THE WASHINGTON POST – Tech IPOs have long been viewed as a boon for Silicon Valley workers, ushering in a new era of corporate stability and stock-driven wealth.
That’s not been the case at Uber, where the stock price has fallen roughly 30 per cent since going public in May.
Uber is changing as it shifts from a closely held unicorn start-up to a publicly traded company that appears to be losing investors’ confidence, according to interviews with current and former workers. Those changes include laying off more than 800 workers over the summer. Meanwhile, stock units are valued at a fraction of what many employees were led to believe. And executives are imposing workflow changes aimed at improving the company’s efficiency, adjustments that strike some employees as stifling innovation.
“We need to ship more quickly and operate more effectively and efficiently than we are today,” Uber CEO Dara Khosrowshahi said in a recent company email following the announcement of engineering and product team layoffs. “We are not doing this for Wall Street. We are doing this for Uber. It’s critical we get our edge back and continually push ourselves to do better.”
Uber was the second of what was supposed to be a blockbuster summer of public offerings. But many haven’t gone as expected, raising questions about a potential tech bubble. Rival Lyft was the first. Its stock price plunged in the days following its USD72-per-share opening, rounding out the summer more than 40 per cent below that price. WeWork, which was set to go public this month, was forced to postpone its IPO date amid billions in losses and conflicts of interest for its embattled Chief Executive, who stepped down from that role last Tuesday.
In fact, the wave of 2018 and 2019 IPOs largely driven by the tech sector have been among the worst performing since the dot-com bubble in 1999, according to Goldman Sachs analysts.
“In terms of profitability, IPOs from the current cycle look more like Tech boom IPOs than offerings completed during the 2001-2009 period,” they said in a report that examined 4,481 United States (US) IPOs over a quarter century.
At Uber, the company’s initial market value was roughly two-thirds of the top end of what was expected. A company once supposedly valued at USD120 billion in the most optimistic projections now has a market cap of USD51 billion. And many are questioning whether the money-bleeding company can succeed amid slowing growth, when investors are holding it accountable.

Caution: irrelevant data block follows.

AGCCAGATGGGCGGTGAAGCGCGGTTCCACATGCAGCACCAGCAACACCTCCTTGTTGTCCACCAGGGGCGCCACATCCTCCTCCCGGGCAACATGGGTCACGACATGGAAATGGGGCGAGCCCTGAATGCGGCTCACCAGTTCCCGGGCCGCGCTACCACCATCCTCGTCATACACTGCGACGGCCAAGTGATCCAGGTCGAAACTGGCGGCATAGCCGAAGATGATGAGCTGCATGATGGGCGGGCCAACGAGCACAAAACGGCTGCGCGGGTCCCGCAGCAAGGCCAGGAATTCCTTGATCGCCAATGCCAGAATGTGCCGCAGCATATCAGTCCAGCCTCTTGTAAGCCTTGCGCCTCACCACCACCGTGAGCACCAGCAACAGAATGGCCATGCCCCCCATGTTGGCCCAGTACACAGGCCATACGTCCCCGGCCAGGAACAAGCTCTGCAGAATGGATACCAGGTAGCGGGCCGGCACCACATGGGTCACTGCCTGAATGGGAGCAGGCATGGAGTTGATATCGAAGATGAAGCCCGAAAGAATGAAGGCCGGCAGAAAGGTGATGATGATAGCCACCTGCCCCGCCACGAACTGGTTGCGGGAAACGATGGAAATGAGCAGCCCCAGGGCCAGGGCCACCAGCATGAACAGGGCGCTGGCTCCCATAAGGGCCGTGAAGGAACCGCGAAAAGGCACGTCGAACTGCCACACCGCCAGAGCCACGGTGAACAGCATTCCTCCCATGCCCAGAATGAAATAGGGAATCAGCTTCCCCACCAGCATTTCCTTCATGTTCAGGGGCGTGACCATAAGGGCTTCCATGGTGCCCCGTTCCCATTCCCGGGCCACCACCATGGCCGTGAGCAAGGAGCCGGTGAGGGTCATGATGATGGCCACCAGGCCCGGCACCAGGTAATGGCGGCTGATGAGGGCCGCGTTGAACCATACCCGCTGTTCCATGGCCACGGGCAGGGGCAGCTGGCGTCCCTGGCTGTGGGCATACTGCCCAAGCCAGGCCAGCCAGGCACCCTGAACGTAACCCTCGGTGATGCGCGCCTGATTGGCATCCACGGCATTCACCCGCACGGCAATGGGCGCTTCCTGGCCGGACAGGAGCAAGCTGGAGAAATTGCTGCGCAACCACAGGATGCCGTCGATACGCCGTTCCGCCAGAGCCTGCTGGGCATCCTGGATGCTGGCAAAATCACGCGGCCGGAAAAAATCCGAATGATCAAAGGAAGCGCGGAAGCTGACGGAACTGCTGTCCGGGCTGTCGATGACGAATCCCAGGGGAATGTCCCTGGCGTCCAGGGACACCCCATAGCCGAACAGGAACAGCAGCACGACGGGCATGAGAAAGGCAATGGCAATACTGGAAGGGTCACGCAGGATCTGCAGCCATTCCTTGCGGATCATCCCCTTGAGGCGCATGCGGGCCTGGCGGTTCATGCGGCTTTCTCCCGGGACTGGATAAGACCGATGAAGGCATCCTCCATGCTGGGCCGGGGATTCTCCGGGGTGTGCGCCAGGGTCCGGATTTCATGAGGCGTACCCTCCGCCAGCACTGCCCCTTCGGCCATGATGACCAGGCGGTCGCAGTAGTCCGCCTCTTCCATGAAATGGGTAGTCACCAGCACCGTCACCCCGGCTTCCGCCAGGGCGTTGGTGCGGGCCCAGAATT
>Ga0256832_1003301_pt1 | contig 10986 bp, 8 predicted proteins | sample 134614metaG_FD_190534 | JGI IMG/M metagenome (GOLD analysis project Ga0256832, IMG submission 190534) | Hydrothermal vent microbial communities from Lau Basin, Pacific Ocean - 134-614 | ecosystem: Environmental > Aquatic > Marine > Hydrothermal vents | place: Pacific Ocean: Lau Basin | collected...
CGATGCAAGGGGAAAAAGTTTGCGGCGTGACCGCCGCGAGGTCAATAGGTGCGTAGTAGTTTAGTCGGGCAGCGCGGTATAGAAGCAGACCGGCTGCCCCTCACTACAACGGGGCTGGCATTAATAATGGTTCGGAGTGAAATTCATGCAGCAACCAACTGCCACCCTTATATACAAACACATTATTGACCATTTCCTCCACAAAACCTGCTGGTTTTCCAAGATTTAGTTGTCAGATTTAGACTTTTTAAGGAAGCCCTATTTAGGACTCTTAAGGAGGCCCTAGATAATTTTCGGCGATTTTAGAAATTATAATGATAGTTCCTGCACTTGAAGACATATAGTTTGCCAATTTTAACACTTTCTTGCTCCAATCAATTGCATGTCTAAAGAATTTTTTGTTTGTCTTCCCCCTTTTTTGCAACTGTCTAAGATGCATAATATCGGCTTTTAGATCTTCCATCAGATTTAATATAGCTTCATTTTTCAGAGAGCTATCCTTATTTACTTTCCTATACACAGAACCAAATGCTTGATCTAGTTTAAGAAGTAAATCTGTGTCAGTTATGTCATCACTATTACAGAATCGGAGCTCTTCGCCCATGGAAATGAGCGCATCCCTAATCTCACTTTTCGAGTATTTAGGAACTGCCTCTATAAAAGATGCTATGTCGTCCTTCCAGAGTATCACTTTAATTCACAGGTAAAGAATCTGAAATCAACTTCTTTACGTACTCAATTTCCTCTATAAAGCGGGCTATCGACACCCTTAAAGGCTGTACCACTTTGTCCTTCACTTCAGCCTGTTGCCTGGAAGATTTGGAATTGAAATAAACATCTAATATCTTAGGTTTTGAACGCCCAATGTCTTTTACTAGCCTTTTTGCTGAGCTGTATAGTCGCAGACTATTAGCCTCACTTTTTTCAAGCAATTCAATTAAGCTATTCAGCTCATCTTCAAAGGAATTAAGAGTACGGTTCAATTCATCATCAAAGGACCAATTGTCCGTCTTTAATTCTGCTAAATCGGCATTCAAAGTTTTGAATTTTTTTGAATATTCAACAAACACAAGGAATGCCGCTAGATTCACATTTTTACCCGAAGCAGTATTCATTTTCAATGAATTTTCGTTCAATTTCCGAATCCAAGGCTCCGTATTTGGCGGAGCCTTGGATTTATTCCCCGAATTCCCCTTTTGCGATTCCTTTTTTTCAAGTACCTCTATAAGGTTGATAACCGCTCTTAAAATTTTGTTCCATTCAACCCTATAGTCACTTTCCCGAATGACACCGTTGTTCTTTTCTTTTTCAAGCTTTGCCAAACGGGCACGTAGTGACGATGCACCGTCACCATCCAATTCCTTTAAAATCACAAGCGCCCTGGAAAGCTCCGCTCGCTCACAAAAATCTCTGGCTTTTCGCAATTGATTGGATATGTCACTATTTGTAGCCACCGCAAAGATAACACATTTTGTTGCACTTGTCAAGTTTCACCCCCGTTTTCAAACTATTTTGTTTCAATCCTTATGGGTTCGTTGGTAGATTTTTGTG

As a result, Uber is “turning [into] an operations company – not a product/tech company,” said one former senior employee, who declined to be named publicly, citing a separation agreement with the company. Executives inside Uber have told employees they will devote fewer costly resources to user experience and research – including teams who worked on those issues – and conduct more direct testing of in-app features for riders and drivers.
“We will deliberately rely less on user research for tactical features and instead rely more on experimentation,” Uber’s Chief of Product Manik Gupta wrote to employees in an email the day of this month’s layoffs. “We will focus on fewer projects with more direct business impact.” The new strategy surfaced at a product event in San Francisco last Thursday, when Uber announced a redesign of its app that will place the menu of mobility and food delivery options – bikes and scooters, ride-hailing, transit and Uber Eats – all together. It’s an effort, Khosrowshahi said, to make Uber the “operating system for your everyday life.”
Uber will test out the redesign on some, while maintaining the classic version built around the map for others in an effort to see how users respond. Gupta, in an interview at the event last Thursday, acknowledged the growing pains that accompanied going public and the ensuing layoffs, adding it was difficult.
“From my standpoint the important thing is we’re all focussed on execution,” Gupta said in the interview. “What people who are really motivated, what they really want, is a set of problems to work on which are very exciting, they are world changing. I think we have a lot of them and we just have to make sure that we continue to build incredible products.” Workers have paid close attention to the scrutiny the company has attracted in the months since its IPO. They’ve grown agitated as top-down changes have been imposed that they saw as stripping away their autonomy, and they’ve become vocal at increasingly contentious all-hands meetings, where the tensions between workers and management have manifested.
For example, Uber’s Senior Vice President of Marketing and Public Affairs Jill Hazelbaker was asked at a team meeting this month what her team would do about the company’s reputational crisis, particularly as a new book focussed on the company published.
“I think we need to put our heads down and execute,” she said, according to excerpts of her comments provided to The Washington Post. “I’d just say we’ve got to get a bit thicker skin about this stuff.”
The mantra doubles, perhaps, as a guiding light of the Uber of new. Uber declined to make Khosrowshahi or Hazelbaker available for comment.
Uber went public in May at a time when it had spent a decade establishing itself as the dominant player in ride-hailing. Since then it has slashed its staff of 27,000 by more than three per cent.